Lightroom 4 Tour
Now that Lightroom 4 is out, we’re gearing up for the Kelby Training Live Lightroom 4 Tour! We have three dates scheduled for Minneapolis, Los Angeles, and Chicago in April. You can get all the details and register over at
Speaking of Lightroom 4, you can head over to and check out the Lightroom 4 In-Depth series from Matt Kloskowski.

And, while you’re there, check out our newest class from Tim Wallace, The Art of Close-up Automotive Photography.

Rick Sammon Wildlife Shoot
Our friend Rick Sammon is leading an “Out of Africa” wildlife shoot at Fossil Rim Wildlife Center in Texas next month, and there is nly one tent remaining. You can get all the details and sign up right here.

Last Week’s Winners
Here are the lucky winners from last week’s giveaways…

Digital Photography Book Part 4: Leigh Catley, Dan Ablan, and Teri Egts
Sketching Light: Sarah Leonard
Jack Reznicki Workshop: DaveG
Calvin Hollywood Workshop: Miriam Rosenthal

That’s it for this week. Have a great Thursday!


Think like a digital ninja.
First of all I’d like to thank Scott and Brad for inviting me to write – I’m a big fan of what they do and how they empower the world to be better creators. Without people like them spreading the amazing wealth of information we have at our fingertips it would have been more difficult for me to migrate from a zoological career catching snakes in the Australian outback to where I am now – creating conceptual imagery for brands and magazines.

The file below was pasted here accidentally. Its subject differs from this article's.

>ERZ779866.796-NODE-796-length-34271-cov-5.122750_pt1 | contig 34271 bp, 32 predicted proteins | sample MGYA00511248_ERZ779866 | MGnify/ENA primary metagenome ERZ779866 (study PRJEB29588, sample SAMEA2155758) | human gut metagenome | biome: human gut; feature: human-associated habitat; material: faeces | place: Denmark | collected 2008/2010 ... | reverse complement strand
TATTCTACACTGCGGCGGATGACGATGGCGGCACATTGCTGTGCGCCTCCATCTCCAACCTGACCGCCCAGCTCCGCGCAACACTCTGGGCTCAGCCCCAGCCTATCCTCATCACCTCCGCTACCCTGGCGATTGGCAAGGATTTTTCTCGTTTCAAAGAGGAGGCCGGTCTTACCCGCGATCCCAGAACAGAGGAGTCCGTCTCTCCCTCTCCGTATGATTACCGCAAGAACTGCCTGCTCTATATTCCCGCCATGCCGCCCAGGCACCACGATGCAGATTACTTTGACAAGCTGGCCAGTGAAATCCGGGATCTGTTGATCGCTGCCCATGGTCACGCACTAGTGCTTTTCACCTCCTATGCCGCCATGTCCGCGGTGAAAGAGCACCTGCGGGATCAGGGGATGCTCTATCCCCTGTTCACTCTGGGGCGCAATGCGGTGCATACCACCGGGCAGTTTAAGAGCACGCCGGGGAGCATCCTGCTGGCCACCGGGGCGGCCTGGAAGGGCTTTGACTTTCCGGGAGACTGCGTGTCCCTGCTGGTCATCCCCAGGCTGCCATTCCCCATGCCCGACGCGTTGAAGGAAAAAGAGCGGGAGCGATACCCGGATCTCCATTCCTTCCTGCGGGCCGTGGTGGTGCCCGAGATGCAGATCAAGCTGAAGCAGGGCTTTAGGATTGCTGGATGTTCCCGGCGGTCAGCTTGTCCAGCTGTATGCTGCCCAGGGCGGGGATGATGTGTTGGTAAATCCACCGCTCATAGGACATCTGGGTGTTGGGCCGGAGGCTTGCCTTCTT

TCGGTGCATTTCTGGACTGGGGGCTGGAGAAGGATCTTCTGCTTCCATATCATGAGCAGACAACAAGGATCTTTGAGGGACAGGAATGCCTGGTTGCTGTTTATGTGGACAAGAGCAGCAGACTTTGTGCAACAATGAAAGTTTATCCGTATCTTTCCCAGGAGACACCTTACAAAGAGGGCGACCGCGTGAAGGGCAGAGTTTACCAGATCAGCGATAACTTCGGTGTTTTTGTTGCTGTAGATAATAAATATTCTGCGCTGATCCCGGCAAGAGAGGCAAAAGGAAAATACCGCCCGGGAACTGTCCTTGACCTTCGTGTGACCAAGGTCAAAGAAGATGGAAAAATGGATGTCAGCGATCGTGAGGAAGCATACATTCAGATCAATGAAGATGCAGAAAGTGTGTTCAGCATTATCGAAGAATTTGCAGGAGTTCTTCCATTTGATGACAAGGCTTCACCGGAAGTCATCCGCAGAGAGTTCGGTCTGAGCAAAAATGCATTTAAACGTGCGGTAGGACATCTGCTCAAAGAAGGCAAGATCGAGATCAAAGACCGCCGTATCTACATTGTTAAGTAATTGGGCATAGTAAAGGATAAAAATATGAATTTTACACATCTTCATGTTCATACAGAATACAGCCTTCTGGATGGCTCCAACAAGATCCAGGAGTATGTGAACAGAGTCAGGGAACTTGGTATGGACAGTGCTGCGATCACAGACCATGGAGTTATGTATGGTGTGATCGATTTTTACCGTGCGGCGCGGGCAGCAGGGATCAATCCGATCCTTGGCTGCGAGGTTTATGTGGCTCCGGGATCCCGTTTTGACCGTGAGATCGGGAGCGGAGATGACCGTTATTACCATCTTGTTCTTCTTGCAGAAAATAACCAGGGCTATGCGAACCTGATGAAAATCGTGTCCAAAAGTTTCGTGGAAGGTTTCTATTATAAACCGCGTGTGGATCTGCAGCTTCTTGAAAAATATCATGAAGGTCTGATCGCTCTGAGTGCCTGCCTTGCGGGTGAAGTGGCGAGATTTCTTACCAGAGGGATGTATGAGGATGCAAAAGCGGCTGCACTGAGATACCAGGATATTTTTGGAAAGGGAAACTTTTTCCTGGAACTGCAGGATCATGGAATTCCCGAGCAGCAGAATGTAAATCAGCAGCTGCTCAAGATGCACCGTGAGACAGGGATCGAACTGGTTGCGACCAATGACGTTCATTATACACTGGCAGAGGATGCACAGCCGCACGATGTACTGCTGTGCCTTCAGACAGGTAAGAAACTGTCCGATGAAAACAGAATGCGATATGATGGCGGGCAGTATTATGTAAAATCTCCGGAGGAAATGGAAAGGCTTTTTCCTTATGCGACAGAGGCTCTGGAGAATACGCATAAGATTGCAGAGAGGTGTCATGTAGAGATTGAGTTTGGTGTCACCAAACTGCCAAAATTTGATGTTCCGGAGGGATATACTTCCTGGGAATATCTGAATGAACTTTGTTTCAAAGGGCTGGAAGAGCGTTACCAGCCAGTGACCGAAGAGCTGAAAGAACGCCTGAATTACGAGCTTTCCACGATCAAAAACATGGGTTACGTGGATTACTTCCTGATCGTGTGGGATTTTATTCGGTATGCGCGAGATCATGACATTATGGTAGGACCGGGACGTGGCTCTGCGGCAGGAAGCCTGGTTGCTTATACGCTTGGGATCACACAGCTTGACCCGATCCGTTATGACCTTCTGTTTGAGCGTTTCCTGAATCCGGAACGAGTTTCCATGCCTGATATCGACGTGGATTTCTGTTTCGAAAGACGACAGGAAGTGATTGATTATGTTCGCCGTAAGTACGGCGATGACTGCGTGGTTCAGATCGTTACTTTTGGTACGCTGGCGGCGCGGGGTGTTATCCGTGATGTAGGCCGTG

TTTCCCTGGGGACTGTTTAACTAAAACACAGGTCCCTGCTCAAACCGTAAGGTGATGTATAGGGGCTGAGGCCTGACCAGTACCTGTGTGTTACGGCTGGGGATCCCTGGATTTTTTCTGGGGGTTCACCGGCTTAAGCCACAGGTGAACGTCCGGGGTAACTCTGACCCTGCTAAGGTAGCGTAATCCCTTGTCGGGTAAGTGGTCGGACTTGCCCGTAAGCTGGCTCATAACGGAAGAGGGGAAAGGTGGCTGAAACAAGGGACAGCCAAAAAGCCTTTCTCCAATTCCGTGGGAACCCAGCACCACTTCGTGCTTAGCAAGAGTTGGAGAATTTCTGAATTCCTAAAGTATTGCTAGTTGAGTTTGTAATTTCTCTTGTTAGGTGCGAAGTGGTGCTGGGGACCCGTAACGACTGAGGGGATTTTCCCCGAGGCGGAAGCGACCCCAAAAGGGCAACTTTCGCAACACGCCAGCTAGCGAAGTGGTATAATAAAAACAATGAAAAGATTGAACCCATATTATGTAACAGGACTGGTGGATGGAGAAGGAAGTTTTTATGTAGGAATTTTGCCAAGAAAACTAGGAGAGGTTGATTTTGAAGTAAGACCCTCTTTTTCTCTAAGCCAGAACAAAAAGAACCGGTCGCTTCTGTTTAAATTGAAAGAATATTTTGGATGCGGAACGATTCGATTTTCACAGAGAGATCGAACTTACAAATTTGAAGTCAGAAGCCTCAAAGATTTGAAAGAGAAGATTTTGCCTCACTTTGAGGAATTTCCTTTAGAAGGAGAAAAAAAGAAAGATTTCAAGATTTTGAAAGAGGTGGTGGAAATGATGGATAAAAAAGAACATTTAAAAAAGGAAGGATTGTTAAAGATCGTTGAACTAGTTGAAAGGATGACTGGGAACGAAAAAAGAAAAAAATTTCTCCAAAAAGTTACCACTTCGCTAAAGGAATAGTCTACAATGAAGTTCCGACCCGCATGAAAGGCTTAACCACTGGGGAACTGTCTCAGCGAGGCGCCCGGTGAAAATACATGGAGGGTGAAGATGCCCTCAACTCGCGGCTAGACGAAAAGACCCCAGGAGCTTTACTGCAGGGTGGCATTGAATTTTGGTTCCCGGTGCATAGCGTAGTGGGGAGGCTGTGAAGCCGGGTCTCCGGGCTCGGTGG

We live in a time where what we imagine, we can make – there has never been a better time to be an artist.  I wanted to take this opportunity to talk about my digital workflow in the hopes that you will find it useful.

I deal in high-impact imagery. I try to photograph ideas more than portraits – directing scenes and characters to tell a story. I started out as a photojournalist shooting first wildlife, then wild places, and now; wild people and stories. I have a background in retouching and compositing, skill-sets which I now leverage to create images that would be impossible to make happen otherwise. As far as aesthetic qualities, my work is characterized by contrast, depth, rich color and texture. I also incorporate compositing into many of my images, one of the components of a digital workflow that we’ll be dealing with here. Rather than talk about them, you can check out my images here.